Pronation can increase the pressure on the posterior interosseous nerve under the arcade of Frohse: a possible mechanism of palsy after two-incision repair for distal biceps rupture—clinical experience and a cadaveric investigation

Annie C Links, Kyle S Graunke, Christopher Wahl, John R Green, Frederick A Matsen
Journal of Shoulder and Elbow Surgery 2009, 18 (1): 64-8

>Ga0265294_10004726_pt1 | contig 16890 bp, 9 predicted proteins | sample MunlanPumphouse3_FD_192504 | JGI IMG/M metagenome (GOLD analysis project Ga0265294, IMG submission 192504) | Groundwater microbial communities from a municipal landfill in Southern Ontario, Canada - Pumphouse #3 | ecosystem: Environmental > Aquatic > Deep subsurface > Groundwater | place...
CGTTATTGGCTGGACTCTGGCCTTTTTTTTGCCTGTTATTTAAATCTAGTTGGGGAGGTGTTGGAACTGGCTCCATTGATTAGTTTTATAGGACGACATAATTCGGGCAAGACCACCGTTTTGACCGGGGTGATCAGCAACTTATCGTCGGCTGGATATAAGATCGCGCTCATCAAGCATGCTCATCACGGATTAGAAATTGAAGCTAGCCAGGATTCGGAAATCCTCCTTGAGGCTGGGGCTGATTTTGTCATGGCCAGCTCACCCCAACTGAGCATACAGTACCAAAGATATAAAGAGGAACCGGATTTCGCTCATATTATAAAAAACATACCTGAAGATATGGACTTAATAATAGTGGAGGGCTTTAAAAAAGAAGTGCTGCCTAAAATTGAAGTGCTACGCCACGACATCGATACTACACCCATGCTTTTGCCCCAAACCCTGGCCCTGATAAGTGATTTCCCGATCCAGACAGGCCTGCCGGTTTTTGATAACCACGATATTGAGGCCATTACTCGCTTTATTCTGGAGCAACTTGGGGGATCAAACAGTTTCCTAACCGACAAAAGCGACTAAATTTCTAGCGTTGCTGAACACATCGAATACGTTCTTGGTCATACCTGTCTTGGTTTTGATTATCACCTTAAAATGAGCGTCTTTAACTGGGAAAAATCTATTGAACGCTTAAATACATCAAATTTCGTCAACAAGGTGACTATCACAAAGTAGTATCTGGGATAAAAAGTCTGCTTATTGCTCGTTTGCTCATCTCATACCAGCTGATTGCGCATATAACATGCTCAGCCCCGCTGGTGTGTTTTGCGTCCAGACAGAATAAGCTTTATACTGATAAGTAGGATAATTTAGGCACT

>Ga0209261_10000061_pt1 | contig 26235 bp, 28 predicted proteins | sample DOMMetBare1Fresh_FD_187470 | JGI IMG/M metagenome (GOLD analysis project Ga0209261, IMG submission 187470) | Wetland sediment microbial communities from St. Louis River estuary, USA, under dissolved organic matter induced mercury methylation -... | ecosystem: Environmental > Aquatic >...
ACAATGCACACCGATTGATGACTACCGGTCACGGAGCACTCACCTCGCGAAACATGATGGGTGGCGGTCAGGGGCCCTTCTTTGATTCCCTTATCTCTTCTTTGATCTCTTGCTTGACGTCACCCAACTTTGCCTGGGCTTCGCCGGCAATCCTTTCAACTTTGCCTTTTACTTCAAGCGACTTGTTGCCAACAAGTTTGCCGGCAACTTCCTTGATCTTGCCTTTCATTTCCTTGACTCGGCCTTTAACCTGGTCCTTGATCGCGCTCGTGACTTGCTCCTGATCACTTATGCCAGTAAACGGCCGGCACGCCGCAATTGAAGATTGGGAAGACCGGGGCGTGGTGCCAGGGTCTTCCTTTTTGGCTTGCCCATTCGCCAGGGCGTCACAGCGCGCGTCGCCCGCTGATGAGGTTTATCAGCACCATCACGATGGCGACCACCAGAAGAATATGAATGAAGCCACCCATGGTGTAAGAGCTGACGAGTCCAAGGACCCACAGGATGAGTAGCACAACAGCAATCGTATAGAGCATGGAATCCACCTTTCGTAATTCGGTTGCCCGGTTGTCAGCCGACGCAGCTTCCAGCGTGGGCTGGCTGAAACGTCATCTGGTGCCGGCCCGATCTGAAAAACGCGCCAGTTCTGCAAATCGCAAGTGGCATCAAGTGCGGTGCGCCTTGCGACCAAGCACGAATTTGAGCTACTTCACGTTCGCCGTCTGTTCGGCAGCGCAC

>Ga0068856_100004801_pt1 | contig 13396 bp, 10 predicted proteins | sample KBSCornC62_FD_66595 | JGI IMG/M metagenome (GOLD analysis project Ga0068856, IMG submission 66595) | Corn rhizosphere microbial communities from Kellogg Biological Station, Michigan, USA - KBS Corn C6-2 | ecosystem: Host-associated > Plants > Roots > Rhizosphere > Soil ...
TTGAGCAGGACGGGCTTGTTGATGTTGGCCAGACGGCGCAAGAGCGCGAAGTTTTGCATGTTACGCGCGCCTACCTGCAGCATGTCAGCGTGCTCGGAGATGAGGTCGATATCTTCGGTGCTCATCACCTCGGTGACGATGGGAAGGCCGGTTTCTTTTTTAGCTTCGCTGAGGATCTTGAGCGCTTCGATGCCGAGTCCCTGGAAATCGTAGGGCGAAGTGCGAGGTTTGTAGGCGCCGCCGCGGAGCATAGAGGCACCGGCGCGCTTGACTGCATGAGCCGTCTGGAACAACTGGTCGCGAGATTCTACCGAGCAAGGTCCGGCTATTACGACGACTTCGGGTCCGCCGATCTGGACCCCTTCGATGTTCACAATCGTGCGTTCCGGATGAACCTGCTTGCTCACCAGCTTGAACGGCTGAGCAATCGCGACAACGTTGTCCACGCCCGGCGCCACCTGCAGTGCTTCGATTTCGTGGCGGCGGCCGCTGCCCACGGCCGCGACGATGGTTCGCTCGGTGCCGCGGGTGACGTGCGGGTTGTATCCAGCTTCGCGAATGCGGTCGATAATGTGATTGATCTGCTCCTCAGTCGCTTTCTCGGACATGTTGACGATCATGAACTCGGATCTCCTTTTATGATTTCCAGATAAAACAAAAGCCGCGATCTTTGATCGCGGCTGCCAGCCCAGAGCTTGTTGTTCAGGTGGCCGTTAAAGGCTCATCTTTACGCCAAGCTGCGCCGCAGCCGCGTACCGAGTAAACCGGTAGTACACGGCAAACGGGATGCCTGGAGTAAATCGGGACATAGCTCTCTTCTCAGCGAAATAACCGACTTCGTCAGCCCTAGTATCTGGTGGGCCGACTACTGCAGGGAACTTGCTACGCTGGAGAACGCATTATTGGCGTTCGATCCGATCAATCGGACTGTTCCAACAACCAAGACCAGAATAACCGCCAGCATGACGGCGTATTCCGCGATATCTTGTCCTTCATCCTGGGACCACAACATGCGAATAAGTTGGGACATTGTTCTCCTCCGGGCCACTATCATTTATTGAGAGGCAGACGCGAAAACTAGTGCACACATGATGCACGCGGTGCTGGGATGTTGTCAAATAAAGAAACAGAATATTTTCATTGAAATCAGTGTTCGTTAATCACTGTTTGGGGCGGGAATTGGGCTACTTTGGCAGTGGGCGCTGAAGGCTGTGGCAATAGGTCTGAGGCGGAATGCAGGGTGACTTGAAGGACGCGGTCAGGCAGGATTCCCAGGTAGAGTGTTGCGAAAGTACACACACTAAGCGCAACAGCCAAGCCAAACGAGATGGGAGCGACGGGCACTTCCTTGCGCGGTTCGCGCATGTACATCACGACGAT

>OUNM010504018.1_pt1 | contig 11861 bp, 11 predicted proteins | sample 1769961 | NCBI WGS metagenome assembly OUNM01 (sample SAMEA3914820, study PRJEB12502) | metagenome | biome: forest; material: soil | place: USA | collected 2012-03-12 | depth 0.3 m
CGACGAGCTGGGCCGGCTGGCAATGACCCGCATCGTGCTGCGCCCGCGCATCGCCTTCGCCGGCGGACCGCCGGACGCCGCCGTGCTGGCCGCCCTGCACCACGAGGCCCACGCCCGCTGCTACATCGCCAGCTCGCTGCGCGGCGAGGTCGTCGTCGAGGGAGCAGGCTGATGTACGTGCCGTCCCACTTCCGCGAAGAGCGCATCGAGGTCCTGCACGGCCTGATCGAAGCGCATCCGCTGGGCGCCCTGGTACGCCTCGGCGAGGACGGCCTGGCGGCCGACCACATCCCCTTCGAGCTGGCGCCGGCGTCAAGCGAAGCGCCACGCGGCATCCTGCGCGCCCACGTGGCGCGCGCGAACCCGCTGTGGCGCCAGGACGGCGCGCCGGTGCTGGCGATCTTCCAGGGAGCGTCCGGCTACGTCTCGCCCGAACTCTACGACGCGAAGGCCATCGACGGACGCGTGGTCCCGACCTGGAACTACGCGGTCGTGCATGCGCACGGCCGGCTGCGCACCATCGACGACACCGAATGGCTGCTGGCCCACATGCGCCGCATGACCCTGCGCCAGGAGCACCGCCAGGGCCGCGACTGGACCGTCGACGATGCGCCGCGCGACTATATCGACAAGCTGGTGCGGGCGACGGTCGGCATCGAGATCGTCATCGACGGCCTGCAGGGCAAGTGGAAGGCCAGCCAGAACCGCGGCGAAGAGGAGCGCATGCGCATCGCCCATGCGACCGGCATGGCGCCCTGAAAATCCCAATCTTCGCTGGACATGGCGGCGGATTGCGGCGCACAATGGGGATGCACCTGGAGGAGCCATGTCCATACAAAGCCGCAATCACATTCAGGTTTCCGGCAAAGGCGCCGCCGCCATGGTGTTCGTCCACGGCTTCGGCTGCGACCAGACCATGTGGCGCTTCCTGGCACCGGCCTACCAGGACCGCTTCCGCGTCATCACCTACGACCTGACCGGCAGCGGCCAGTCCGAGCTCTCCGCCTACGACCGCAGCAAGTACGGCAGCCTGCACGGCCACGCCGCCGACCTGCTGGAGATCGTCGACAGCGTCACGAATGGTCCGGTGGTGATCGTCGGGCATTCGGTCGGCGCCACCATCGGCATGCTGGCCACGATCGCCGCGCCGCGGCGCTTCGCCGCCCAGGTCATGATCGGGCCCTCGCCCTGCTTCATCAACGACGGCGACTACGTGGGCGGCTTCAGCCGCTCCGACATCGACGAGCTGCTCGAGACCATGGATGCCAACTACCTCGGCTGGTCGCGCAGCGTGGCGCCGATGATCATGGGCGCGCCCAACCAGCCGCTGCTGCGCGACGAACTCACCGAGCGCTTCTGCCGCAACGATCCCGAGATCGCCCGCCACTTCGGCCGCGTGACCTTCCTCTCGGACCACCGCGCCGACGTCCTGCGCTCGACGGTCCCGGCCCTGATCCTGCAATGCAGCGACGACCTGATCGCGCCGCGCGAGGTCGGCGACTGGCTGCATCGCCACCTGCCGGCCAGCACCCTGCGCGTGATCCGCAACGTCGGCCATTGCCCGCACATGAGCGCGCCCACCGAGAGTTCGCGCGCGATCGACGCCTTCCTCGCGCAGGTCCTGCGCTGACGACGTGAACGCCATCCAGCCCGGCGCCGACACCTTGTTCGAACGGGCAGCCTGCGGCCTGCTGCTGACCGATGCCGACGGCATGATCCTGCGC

Posterior interosseous nerve palsy is a recognized complication of 2-incision distal biceps tendon repair. We hypothesize that intraoperative forearm pronation can cause compression of the posterior interosseous nerve beneath the supinator and arcade of Frohse. Six human male cadaver upper extremities were dissected. Pressure on the posterior interosseous nerve beneath the arcade of Frohse and supinator was measured with a Swan-Ganz catheter connected to a pressure transducer. Pressure was significantly elevated in maximal pronation in all specimens with the elbow in both flexion and extension. Pressures at full pronation were significantly higher than pressures measured at 60 degrees of pronation (5 +/- 2 mm Hg in 60 degrees of pronation and 90 degrees of flexion, P < .0001; 7 +/- 3 mm Hg in 60 degrees of pronation and extension, P < 005). Maximal pronation can cause increased pressure on the posterior interosseous nerve. The safety of 2-incision distal biceps repair may be increased by avoiding prolonged, uninterrupted periods of hyperpronation.

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